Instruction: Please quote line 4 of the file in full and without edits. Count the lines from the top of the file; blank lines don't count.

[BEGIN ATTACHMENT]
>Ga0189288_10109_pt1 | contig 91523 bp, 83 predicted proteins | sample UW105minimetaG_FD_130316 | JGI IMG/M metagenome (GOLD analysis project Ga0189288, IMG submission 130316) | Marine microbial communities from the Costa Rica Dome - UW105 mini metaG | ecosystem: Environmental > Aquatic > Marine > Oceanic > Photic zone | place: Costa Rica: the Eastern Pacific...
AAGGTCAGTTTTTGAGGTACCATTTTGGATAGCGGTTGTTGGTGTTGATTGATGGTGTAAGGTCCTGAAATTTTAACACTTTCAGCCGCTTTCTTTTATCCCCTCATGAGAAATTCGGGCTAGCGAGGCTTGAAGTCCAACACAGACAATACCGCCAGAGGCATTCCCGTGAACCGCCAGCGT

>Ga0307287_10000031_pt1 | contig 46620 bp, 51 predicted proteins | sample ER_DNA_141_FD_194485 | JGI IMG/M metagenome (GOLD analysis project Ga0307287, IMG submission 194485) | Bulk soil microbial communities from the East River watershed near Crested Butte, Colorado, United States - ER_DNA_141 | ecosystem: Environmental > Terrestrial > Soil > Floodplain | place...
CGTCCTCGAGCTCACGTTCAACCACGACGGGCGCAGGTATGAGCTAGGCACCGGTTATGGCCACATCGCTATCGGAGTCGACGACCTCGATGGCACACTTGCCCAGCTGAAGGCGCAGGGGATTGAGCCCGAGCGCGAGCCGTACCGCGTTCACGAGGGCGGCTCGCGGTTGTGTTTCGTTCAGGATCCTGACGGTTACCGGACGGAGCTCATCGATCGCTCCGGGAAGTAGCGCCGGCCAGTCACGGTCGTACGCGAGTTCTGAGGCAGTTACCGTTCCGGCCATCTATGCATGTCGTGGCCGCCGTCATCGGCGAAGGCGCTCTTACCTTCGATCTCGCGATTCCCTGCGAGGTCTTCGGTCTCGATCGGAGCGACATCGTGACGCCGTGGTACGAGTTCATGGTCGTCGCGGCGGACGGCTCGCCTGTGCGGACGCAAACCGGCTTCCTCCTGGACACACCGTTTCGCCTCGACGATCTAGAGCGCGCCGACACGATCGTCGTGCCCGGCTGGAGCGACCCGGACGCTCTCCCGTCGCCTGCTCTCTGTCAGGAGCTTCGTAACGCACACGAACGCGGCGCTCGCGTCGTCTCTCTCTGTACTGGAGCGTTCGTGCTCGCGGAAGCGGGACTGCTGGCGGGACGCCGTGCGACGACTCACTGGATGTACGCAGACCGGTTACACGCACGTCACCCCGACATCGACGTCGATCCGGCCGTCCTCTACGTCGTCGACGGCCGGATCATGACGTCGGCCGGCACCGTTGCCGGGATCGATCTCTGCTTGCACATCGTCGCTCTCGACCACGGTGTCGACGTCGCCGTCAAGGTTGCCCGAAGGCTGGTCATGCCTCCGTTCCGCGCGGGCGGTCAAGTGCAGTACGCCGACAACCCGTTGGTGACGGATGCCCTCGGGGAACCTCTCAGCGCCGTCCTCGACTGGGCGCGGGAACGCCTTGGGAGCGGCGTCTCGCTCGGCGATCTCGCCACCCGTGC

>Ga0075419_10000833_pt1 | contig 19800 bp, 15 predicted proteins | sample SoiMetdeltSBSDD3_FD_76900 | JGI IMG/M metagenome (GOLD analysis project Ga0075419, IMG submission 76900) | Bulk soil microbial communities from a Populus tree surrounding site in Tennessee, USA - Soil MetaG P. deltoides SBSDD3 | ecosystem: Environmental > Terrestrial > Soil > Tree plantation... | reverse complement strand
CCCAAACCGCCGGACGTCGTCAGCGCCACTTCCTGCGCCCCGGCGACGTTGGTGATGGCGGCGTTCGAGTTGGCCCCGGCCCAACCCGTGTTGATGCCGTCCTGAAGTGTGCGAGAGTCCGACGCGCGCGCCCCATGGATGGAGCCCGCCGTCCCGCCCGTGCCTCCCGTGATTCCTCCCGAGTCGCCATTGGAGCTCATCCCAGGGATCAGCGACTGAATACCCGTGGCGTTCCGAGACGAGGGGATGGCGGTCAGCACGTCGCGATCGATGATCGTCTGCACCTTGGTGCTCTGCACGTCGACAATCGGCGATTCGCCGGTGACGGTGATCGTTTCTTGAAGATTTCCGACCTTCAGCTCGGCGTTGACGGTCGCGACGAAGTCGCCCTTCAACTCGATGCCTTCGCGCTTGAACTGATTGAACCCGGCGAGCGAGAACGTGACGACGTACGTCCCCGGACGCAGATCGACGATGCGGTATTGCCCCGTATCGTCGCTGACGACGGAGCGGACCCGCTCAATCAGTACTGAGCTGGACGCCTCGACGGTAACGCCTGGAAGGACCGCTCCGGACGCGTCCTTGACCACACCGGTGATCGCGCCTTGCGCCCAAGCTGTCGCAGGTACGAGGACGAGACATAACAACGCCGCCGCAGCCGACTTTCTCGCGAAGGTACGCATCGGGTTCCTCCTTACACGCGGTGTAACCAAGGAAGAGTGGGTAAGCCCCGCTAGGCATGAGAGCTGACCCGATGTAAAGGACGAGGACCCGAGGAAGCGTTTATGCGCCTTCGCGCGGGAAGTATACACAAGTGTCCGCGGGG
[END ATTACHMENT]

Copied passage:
CGTCCTCGAGCTCACGTTCAACCACGACGGGCGCAGGTATGAGCTAGGCACCGGTTATGGCCACATCGCTATCGGAGTCGACGACCTCGATGGCACACTTGCCCAGCTGAAGGCGCAGGGGATTGAGCCCGAGCGCGAGCCGTACCGCGTTCACGAGGGCGGCTCGCGGTTGTGTTTCGTTCAGGATCCTGACGGTTACCGGACGGAGCTCATCGATCGCTCCGGGAAGTAGCGCCGGCCAGTCACGGTCGTACGCGAGTTCTGAGGCAGTTACCGTTCCGGCCATCTATGCATGTCGTGGCCGCCGTCATCGGCGAAGGCGCTCTTACCTTCGATCTCGCGATTCCCTGCGAGGTCTTCGGTCTCGATCGGAGCGACATCGTGACGCCGTGGTACGAGTTCATGGTCGTCGCGGCGGACGGCTCGCCTGTGCGGACGCAAACCGGCTTCCTCCTGGACACACCGTTTCGCCTCGACGATCTAGAGCGCGCCGACACGATCGTCGTGCCCGGCTGGAGCGACCCGGACGCTCTCCCGTCGCCTGCTCTCTGTCAGGAGCTTCGTAACGCACACGAACGCGGCGCTCGCGTCGTCTCTCTCTGTACTGGAGCGTTCGTGCTCGCGGAAGCGGGACTGCTGGCGGGACGCCGTGCGACGACTCACTGGATGTACGCAGACCGGTTACACGCACGTCACCCCGACATCGACGTCGATCCGGCCGTCCTCTACGTCGTCGACGGCCGGATCATGACGTCGGCCGGCACCGTTGCCGGGATCGATCTCTGCTTGCACATCGTCGCTCTCGACCACGGTGTCGACGTCGCCGTCAAGGTTGCCCGAAGGCTGGTCATGCCTCCGTTCCGCGCGGGCGGTCAAGTGCAGTACGCCGACAACCCGTTGGTGACGGATGCCCTCGGGGAACCTCTCAGCGCCGTCCTCGACTGGGCGCGGGAACGCCTTGGGAGCGGCGTCTCGCTCGGCGATCTCGCCACCCGTGC